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I created the following class for an sqlite3 connection:

class SqliteConnection
{
public:
    sqlite3* native;

    SqliteConnection (std::string path){
        sqlite3_open_v2 (path.c_str(), &native, SQLITE_OPEN_READWRITE | SQLITE_OPEN_CREATE, NULL);
    }

    ~SqliteConnection (){
        sqlite3_close(native);
    }
}

and then one can initialize a connection as follows

SqliteConnection conn("./database.db");

However, I would like to be able to share this connection, store it as a member in classes, etc., and the trouble is with the default assignment operator operator=. Doing something like

SqliteConnection conn("./database.db");
SqliteConnection conn1 = conn;

would lead to two sqlite3_close calls on the database pointer as each variable goes out of scope. How do you overcome this difficulty with RAII when you need to assign your resource to a different variable?

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3 Answers 3

up vote 9 down vote accepted

For shared resources you will have to keep track of wether references to them exist, e.g. using reference counting. One implementation is boost::shared_ptr with a custom deleter:

class SqliteConnection {
    boost::shared_ptr<sqlite3> native;
public:
    SqliteConnection(const std::string& path) 
      : native(init_connection(path), &destroy_connection)
    {}
    // ...
};

sqlite3* init_connection(const std::string& path) {
    // ...
    return ptr;
}

void destroy_connection(sqlite3* p) {
    sqlite3_close(p);
}
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1  
+1 For mentioning the custom deleter. –  AraK Jul 18 '10 at 1:24
1  
looks like some extra garbage in your answer: the line , destroy_connection()) doesn't seem to belong. –  Ben Voigt Jul 18 '10 at 2:04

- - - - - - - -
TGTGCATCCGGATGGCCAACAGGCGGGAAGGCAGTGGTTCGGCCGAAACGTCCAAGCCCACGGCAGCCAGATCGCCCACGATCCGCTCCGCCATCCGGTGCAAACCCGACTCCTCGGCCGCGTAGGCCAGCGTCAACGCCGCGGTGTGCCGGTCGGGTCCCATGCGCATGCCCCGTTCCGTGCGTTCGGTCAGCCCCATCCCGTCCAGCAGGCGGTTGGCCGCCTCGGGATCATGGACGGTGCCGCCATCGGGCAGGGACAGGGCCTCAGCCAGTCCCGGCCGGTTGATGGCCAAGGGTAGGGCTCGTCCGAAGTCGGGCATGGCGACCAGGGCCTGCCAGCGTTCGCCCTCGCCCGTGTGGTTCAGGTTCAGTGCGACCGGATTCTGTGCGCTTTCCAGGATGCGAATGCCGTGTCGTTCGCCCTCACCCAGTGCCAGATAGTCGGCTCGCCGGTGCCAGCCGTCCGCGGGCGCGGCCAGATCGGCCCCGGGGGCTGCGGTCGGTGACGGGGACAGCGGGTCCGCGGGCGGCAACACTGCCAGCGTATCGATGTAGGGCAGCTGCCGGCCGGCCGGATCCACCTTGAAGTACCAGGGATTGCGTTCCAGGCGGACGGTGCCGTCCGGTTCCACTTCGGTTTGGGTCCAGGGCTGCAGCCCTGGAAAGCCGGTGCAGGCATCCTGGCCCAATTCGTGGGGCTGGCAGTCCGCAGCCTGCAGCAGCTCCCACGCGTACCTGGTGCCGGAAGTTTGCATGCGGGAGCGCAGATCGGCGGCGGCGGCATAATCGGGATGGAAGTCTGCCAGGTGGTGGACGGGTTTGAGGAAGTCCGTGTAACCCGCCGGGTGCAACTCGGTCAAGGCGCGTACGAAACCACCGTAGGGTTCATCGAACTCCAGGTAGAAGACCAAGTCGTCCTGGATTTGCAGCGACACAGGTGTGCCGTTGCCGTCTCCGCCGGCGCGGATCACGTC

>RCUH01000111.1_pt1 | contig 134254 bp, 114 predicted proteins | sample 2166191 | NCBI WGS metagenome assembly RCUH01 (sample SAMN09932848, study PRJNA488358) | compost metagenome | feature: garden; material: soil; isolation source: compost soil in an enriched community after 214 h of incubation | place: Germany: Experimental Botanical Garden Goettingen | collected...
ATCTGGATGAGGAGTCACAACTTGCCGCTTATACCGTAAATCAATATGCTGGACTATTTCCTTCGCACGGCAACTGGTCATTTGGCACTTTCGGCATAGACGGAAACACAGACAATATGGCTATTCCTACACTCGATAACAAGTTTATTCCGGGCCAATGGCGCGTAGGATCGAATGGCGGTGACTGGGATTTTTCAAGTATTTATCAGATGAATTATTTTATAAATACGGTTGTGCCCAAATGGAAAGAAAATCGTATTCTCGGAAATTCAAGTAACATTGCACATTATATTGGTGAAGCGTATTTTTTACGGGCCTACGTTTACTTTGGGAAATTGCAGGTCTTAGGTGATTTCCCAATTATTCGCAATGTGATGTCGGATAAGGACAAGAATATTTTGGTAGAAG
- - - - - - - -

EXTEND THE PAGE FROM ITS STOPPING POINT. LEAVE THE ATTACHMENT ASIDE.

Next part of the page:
@Ben: Oops, thanks - don't know how i got that in there. –  Georg Fritzsche Jul 18 '10 at 2:37

Put the connection in a shared_ptr. On assignment all what you have to do is to assign "shared_ptr"s to have shared ownership of the resource(connection). Otherwise you have to implement shared ownership for your class which already has been done in boost and is included in C++0x.

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You have four basic options:

  • Use reference counting, probably through a shared_ptr. This is the least efficient, but it's the most general solution.
  • Prohibit assignments. Don't allow the user to copy the SQLite object. Make the assignment operator and copy constructors private. Then users will have to pass pointers or references around instead.
  • Let assignment "steal" the resource. This is what auto_ptr does. a = b results in a taking ownership of b's connection, and b being set to a null value, as an empty, unusable object.
  • Create a new connection when a copy is created. This depends on the sqlite API providing the necessary functionality. In particular, queries and other connection-specific data may have to be copied as well, which might be impractical
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1  
You have named the options but you should also try and point which ones are appropriate and why. –  Loki Astari Jul 18 '10 at 5:00

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